Medescape

Skepticism, Medicine and Science News

Binary Star Explosion

For the first time in over 100 years, scientist have witnessed the explosion of a binary star inside a planetary nebula. Astronomers at University College London predict that the two stars eventually may spiral into each other and trigger a much larger supernova explosion. 

A planetary nebula is a glowing shell of gas and plasma formed by certain types of stars when they reach the red giant phase of their lives. During this phase, the outer layers of the star are expelled by strong pulsations and solar winds. The core of the star then emits ultraviolet radiation that ionises these ejected layers, and they radiate out as a planetary nebula.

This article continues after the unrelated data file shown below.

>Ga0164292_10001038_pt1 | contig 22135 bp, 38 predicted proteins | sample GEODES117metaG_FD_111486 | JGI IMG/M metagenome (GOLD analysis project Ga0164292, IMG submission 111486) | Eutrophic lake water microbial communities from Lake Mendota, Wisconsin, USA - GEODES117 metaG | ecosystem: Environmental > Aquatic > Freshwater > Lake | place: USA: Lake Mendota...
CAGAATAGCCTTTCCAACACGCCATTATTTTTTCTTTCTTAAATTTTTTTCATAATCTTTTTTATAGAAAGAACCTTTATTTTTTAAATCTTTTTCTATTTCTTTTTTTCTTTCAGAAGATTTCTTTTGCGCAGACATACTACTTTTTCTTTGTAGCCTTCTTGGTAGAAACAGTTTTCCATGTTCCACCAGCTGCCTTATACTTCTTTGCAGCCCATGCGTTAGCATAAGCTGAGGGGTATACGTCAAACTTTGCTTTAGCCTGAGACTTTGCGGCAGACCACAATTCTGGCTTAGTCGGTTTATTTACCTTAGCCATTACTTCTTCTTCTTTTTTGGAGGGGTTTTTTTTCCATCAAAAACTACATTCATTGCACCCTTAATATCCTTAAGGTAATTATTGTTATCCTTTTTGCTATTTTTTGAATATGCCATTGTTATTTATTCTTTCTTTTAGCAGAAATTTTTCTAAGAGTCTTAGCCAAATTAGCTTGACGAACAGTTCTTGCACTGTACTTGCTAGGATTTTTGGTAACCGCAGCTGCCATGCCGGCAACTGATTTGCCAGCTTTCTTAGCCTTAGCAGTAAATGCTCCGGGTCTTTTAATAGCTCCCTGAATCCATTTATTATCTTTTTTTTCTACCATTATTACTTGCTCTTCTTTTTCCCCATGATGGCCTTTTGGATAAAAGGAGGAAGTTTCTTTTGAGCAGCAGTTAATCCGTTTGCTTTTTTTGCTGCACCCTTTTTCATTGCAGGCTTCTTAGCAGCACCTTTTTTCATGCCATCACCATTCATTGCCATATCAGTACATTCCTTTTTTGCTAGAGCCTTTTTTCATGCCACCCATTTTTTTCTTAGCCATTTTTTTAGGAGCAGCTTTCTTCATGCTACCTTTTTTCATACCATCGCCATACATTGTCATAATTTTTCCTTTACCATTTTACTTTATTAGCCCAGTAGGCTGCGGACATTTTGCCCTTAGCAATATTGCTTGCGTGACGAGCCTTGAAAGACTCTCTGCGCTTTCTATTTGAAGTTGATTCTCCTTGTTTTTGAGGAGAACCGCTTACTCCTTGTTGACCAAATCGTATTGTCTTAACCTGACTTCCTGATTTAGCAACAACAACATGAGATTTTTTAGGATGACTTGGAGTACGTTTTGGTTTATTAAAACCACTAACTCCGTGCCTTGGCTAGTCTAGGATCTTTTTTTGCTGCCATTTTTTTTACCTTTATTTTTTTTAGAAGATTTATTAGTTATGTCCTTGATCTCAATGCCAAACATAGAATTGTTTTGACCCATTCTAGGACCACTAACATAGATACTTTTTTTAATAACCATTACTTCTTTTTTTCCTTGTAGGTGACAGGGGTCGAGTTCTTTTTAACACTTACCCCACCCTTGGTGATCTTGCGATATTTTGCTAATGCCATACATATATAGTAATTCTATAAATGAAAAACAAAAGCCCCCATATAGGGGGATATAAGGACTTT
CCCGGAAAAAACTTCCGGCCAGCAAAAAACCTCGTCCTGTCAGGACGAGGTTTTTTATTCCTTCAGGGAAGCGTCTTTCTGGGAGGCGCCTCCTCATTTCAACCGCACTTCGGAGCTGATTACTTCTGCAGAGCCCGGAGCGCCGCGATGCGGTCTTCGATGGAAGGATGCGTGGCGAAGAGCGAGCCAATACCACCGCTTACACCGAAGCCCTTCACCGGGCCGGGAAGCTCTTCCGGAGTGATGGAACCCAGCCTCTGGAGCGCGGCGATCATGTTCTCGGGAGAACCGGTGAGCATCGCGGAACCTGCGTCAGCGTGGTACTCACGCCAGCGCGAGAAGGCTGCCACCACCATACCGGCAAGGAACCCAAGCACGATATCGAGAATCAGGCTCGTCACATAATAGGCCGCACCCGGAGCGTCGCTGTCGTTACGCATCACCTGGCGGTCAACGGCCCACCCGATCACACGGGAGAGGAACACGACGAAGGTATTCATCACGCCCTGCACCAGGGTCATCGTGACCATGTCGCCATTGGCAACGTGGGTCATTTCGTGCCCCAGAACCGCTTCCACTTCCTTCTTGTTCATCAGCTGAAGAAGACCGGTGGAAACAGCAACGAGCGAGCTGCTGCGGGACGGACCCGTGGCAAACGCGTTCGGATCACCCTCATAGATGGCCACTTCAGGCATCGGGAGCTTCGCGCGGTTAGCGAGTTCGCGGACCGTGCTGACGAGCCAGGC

A nova, on the other hand, is nuclear explosion caused by accretion of hydrogen onto the surface of a nearly-dead white dwarf star.  In a closed binary system, the nova occurs as matter is transferred from one star to the other, which eventually causes a cataclysmic thermonuclear explosion. Novas are in themselves not uncommonly observed, but a nova inside a planetary nebula is rarely seen. The nova illuminates the surrounding gases and plasma as the light passes through it, and the UCL scientist say this could help us understand more about the life cycle of stars. 

The has been given the name V458 Vulpeculae, and it could turn out to provide researchers with an opportunity of observing how a nova might evolve into a supernova. 

The top image was taken in May 2008, and the bottom in September 2008. The changes that occur due to the ongoing nova are clearly visible. From University College London

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November 25, 2008 - Posted by | Astronomy | , , , , , , , , , , , , , , , , , , , ,

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